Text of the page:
When the Learning Counsel first started touring with our half-day events held in cities across the nation, most education executives we met were of a very different mood, on average, than they are today.
In 2014, we focused on a need for real strategy, a response to perceiving the mostly tactical move of distributed computers or iPads without any real plan for what would be done with them. What was great was the air of enthusiasm. Many schools videoed the first roll-outs, capturing the excitement of students.
Most schools are well past this now, and executives are now grappling with the complexity of the change being far more than anticipated. The mood has become a mixture of frustration, resolve, a bit of indifference, and a whole lot of overwhelm.
What needs to be pointed out is that this is the same thing any student feels as they tackle a new subject – before it is vanquished.
On October 5th, in Dallas, Texas, local education executives were engaged, doggedly following the lines of discussion, and taking notes. The Learning Counsel events tend to deliver information at the rate of a firehose, while trying to tie in earlier stages of school digital transition so no one gets lost.
What was impressive in Dallas--like it was in Portland, Los Angeles, San Diego, New York City and all the cities earlier this year--is the obvious maturity of the discussion. Many, many admonitions were made by speakers to the audiences to “not get left behind,” and to urge teachers to change their methods. Districts and schools are into some serious reconnaissance for the best digital software tools and mixes. A dozen or more comments about “failed” products and odd integration issues causing havoc have popped up.
Industry partners be warned, you can’t sell old “technology” for a bygone era and not get tarnished. If you’re leaning on textbook adoption laws to cram more paper into the sales pipeline, forcing that purchase on schools so they can get the digital versions, the market is on to you. They are very actively looking for go-arounds while secretly hating the entrapment, the cost, the lingering they must do in the past until slower-than-tech-change-governance can catch up and implement a new decree so they can finally throw off the burden.
In the meantime, districts and schools in the fray feel marginalized, and are either purely frustrated or guardedly indifferent, as if their greatly exasperating plight is immutable. It is true that some wanly smile and are buying paper textbooks still, having acquiesced to Boards, teachers, or parents they cannot fight and who don’t get it. These same buyers-of-the-old are unfortunately not trained to do digital curriculum mapping by the Learning Counsel, and some will decry how much software costs while blowing $20 Million on textbooks no one uses. Heaven help the companies doing this to schools because, by trickle-down, they are intentionally perpetrating industrial-era learning and creating ill-prepared students and an ill-prepared America. It’s not like there are no casualties – there are.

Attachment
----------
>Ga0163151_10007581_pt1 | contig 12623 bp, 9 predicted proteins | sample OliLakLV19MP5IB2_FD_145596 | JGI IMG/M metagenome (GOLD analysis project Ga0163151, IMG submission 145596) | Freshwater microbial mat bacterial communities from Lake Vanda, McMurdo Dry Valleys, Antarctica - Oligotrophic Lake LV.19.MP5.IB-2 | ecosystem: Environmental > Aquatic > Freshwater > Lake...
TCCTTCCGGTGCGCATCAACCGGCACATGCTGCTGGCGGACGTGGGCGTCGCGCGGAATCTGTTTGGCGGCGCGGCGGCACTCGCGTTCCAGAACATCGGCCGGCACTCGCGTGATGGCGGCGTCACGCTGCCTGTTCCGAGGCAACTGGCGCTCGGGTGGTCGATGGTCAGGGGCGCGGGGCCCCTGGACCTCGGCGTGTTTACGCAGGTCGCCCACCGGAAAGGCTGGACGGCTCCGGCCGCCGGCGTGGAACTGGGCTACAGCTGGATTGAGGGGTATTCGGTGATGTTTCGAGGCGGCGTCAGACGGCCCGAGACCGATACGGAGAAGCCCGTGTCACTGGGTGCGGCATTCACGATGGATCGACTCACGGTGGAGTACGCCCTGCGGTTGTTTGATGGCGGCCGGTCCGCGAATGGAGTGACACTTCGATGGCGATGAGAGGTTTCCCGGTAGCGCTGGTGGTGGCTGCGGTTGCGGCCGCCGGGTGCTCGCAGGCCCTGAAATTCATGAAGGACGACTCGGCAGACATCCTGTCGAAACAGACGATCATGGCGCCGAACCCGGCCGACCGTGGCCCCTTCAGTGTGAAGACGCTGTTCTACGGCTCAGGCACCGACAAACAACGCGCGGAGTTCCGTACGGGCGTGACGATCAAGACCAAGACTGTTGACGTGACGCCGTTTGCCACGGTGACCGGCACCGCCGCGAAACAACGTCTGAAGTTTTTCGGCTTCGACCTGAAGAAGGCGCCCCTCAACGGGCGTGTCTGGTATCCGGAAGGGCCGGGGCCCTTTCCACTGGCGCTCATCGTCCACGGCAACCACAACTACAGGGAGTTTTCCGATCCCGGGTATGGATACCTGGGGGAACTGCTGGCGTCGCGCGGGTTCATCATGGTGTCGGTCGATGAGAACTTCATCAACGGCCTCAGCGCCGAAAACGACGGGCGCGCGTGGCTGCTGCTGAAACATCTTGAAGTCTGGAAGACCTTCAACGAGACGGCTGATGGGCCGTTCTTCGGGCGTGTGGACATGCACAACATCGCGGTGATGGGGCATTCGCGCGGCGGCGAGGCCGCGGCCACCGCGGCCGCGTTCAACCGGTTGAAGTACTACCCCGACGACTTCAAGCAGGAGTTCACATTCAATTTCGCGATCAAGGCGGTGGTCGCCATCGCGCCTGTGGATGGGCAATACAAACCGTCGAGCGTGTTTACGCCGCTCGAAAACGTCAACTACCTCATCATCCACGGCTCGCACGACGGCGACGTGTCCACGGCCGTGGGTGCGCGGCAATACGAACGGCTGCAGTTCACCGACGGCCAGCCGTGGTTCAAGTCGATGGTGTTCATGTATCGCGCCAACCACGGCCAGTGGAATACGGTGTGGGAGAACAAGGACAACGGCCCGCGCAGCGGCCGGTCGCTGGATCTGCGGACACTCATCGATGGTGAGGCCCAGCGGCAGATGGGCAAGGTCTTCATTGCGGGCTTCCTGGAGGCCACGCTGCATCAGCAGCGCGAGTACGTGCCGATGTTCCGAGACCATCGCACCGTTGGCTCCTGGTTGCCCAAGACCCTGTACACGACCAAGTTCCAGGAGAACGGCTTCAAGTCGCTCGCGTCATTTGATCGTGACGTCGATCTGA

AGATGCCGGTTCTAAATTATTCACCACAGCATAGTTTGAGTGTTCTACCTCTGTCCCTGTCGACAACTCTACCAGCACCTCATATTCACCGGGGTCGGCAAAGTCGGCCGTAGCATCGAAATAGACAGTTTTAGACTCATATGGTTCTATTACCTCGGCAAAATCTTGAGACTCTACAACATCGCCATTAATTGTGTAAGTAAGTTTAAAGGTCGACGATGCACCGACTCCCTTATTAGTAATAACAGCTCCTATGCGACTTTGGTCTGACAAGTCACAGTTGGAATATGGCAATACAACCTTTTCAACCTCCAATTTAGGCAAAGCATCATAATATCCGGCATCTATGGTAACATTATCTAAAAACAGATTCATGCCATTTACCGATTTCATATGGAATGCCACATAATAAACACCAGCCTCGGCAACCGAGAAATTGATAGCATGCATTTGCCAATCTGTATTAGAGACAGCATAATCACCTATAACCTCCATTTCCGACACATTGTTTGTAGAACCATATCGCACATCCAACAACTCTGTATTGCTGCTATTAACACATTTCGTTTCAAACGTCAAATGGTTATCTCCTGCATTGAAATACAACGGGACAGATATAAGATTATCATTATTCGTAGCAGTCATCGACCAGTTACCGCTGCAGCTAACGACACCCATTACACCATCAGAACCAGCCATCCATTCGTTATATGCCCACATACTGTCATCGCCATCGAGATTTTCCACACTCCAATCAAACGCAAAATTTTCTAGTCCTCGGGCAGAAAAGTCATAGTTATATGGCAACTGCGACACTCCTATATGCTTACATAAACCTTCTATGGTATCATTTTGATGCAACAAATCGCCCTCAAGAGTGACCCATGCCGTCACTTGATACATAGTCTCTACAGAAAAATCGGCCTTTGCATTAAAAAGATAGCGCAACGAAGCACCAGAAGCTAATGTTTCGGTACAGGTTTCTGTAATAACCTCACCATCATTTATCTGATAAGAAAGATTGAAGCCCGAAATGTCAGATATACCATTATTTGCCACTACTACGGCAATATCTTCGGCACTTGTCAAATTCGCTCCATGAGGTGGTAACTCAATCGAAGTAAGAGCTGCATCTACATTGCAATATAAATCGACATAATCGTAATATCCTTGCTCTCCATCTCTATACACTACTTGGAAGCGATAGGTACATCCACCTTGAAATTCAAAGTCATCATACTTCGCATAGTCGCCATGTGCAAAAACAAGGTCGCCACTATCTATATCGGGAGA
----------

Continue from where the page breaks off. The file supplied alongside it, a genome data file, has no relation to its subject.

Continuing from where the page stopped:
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Overall, education executives are in the middle of trying to implement several initial software products on wide or limited scales, while trying to get teachers to use them. They are seeing a small invasion of software apps, and a large amount of resistance. The resistance is the vast feet dragging by many teachers, and the inertia of the organization. It is this later that is not much pursued, since Boards must get involved and more. This later is what even the Superintendents mention, and are seeking guidance to overcome. It is not a simple answer, since the next revolution of the change wheel is going up from the classroom at the center to whirl out to the entire enterprise, deeply. The tinge of frustration is this; it is structural.
The mood is positive for the most part. It is becoming ever-more sophisticated. Leaders are looking for the discussion the Learning Counsel just touches on right now – the inevitable leveling up to becoming in-sync with the rest of the economy. There are no simple answers, not when what is happening is an overhaul of the distribution mechanics of learning, the work of the people, the awesome avalanche of data, the heightening demands of the public.
Stay tuned for our forthcoming “Systems Leadership Special Report,” particularly created to address the emerging needs.